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#15
  Re: pricing large slabs by TomFromStLouis (Ever since my partne...)
Do you plan to be open more than 4 hours per month?
Gary

Liberty, Self-Reliance, Self-Responsibility
Say what you'll do and do what you say.
ServicePen 2014
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#16
  Re: pricing large slabs by TomFromStLouis (Ever since my partne...)
(05-15-2018, 12:08 PM)TomFromStLouis Wrote: Ever since my partner Joe and I began selling wood from the St. Louis forest we simply priced it by the board foot. Same price per bf for 4/4 and 8/4, 25% premium for anything 12/4 and over that has been dried. We have different price codes to account for grade and figure and this has worked well for us and for customers. We probably could get more for some of the very best stuff - it flies out when people find it - but when you are only open four hours per month you need to offer value, so we do. 

This is not really news, but large slabs are hot hot hot right now. So we have bins full of 18-24"+ wide rough sawn slabs that have one or two live edges that scale to a total of $100 -250. This, it turns out, is value, because somewhere around this size the market pricing goes parabolic. I am hearing from those who walk into my local competitors more often than I do that $500-750 is more the norm for a  12' walnut slab and if it goes over 30" wide it is easily four figures, maybe even $2000+. It is possible some of these numbers apply to flattened and sanded slabs (which we do NOT offer). That width does not come from the portable band mills we use, but we just found a local Lucas slabber and will soon be offering 40+" wide ash slabs. 

It is time to make sense of slab pricing and this is where you can help me. If I apply my A+ price code to a 100bf ash slab, I get ~$400 (including the thickness premium of 25%), clearly far below the local market as I now know it. Double it and I think the price would still be on the low end (where I want my prices to be), but how do I reconcile $8 ash right next to top grade ash for $3.25? It's a bit crazy, but where exactly is the inflection point and how do I systematically apply this kind of crazy?

This is the problem I have run into on any extra nice material. Our prices are geared towards quality clear boards but when they get really wide or offer special figure then my method yields the kind of value that makes us a destination. I want to retain that reputation but we are trying to make money too. Any ideas welcome.

Tom

I am glad you have a good market for all of your wood.  I go to a local farmer who is now retired from it, but has been cutting up trees for 25 years now.  He sells walnut from $2 to $3.5 bf and add .50 for figured woods and $4 for Birdseye maple which would be considered medium to heave eyes in them.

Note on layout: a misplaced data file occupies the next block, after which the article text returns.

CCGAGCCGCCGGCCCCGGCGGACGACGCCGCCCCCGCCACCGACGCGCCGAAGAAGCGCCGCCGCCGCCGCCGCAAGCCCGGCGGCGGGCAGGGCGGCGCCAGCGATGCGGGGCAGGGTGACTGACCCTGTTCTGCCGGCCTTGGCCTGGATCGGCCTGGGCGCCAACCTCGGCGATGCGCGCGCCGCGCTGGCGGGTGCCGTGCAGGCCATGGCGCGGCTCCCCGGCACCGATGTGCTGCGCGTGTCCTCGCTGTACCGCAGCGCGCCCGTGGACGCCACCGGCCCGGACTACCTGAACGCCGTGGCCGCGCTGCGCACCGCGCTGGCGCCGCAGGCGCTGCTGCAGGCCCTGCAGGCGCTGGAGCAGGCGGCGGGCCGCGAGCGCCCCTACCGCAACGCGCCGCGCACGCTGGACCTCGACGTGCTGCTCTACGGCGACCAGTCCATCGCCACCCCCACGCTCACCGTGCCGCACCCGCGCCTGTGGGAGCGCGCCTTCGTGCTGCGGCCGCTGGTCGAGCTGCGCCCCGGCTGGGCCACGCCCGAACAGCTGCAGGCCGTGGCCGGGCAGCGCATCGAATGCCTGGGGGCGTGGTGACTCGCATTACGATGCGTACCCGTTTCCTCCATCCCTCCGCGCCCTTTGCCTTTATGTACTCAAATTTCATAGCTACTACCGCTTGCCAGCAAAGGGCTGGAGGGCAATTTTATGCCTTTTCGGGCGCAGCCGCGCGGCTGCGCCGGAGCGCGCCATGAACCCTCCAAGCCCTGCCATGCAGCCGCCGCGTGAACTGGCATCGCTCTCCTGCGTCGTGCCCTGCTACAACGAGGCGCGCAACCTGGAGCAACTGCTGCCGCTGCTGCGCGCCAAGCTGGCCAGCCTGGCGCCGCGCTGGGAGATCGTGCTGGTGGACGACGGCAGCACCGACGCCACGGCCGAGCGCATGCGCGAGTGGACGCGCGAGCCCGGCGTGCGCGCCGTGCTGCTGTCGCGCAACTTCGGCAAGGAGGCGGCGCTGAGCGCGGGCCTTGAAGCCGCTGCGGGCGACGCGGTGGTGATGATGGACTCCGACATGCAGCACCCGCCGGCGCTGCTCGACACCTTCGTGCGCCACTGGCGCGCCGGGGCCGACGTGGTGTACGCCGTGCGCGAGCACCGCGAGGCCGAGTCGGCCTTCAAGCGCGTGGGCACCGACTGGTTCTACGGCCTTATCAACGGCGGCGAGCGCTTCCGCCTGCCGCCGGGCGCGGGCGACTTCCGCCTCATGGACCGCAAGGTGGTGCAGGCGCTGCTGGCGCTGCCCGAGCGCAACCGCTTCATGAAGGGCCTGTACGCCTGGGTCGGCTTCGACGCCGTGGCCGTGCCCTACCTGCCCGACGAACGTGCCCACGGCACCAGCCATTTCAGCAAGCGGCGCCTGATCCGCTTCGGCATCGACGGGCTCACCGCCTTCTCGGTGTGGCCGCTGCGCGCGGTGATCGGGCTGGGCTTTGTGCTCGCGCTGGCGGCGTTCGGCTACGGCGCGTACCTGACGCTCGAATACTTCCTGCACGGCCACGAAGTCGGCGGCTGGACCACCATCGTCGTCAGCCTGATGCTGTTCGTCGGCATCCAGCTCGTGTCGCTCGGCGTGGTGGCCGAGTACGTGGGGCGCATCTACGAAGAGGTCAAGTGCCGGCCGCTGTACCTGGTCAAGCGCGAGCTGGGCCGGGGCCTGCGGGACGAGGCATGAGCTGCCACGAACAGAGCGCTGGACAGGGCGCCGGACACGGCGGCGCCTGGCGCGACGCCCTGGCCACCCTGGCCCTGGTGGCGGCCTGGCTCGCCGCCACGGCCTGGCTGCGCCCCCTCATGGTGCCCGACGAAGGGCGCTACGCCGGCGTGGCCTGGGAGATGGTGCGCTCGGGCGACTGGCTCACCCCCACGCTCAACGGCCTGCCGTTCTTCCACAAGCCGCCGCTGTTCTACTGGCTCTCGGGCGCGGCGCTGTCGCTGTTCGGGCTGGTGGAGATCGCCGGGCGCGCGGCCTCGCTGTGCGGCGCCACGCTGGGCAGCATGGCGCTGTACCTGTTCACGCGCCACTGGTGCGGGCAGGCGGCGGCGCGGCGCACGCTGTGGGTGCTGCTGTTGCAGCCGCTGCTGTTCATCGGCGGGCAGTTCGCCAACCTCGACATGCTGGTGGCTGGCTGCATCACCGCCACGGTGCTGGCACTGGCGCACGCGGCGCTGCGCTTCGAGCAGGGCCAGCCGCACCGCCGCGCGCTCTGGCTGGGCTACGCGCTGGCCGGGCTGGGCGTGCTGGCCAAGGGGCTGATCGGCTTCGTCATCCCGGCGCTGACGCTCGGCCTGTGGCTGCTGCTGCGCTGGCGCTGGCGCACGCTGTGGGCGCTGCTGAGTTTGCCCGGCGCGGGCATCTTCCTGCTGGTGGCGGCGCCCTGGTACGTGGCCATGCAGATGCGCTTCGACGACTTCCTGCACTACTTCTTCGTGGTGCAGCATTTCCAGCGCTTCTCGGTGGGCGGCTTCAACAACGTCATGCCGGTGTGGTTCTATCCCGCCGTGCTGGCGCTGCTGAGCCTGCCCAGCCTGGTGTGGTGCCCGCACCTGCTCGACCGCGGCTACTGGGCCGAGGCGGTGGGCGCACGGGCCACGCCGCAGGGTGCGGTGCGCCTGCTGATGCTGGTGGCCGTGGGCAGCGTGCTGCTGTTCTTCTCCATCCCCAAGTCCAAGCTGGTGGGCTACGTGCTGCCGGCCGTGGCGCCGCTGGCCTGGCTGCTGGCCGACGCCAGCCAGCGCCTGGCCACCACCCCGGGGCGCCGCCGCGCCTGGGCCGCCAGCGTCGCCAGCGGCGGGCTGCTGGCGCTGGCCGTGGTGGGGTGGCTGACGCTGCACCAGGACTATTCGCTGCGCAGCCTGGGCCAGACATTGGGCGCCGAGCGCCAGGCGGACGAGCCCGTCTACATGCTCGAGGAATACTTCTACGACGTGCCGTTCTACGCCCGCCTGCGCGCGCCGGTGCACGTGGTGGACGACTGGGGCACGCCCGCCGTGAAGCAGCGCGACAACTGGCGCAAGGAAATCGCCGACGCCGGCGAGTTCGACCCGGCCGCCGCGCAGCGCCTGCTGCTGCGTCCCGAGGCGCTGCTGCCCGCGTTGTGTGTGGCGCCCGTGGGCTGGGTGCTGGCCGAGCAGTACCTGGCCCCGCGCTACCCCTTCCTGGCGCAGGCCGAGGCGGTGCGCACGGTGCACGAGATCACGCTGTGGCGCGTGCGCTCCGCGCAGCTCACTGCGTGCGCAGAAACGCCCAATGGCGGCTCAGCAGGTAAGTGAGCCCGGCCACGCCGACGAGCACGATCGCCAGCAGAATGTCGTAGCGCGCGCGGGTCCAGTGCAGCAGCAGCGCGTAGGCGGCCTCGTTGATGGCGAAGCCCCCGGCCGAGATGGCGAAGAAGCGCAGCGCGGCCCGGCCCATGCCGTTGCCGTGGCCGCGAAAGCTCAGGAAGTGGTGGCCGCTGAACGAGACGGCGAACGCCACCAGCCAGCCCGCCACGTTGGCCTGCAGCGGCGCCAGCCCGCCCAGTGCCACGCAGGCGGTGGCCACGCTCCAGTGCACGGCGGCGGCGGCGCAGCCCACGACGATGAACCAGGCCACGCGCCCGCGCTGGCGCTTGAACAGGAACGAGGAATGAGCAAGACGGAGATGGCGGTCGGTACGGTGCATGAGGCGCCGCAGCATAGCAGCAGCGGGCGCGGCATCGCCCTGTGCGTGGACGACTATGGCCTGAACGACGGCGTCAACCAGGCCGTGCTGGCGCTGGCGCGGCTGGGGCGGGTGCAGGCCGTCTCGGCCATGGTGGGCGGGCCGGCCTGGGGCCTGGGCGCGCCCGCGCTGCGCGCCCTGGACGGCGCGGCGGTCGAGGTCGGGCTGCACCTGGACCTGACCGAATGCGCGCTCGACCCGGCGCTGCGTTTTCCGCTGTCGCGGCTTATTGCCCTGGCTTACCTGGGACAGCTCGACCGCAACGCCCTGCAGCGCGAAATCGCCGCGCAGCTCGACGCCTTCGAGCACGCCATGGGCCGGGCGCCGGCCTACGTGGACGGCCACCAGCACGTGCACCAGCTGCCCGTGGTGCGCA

He does slabs and has a barn full of Ash, Walnut, Elm, Q sawn Sycamore and do not know what else and he maybe sell one a month. 

If you ever come this way bring some 12/4 figured wood with you so we can turn with it.  O and I will show you Pauls place so you may get it cheaper and sell it for more.  O and he has about 4 barns full to the rafters with wood and it is 20 feet high.
It is always the right time, to do the right thing.

Hi, I'm Arlin's proud wife! His brain trma & meds-give memory probs and has pain from injuries, but all is well materially & financially.  
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#17
  Re: pricing large slabs by TomFromStLouis (Ever since my partne...)
It sounds like you need to sell at more of a premium than you are.  If  your regular wood is priced low, then I think it might give you more headroom to raise prices on the slabs.  But the downside of going too high is that it will sit.
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#18
  Re: pricing large slabs by TomFromStLouis (Ever since my partne...)
Take a premium product you have away for awhile. Gauge interest. Reintroduce it at the higher price as a premium advertised product.


Glad its my shop I am responsible for - I only have to make me happy.

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#19
  Re: pricing large slabs by TomFromStLouis (Ever since my partne...)
I don't know how your product compares to what I get at my supplier, but I picked up a beautiful 8' 10/4 walnut slab that's between 18" and 26" wide with two live edges for a bit under $300 from my supplier in SE Wisconsin.
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#20
  Re: pricing large slabs by TomFromStLouis (Ever since my partne...)
Where do you live, Arlin?
Semper fi,
Brad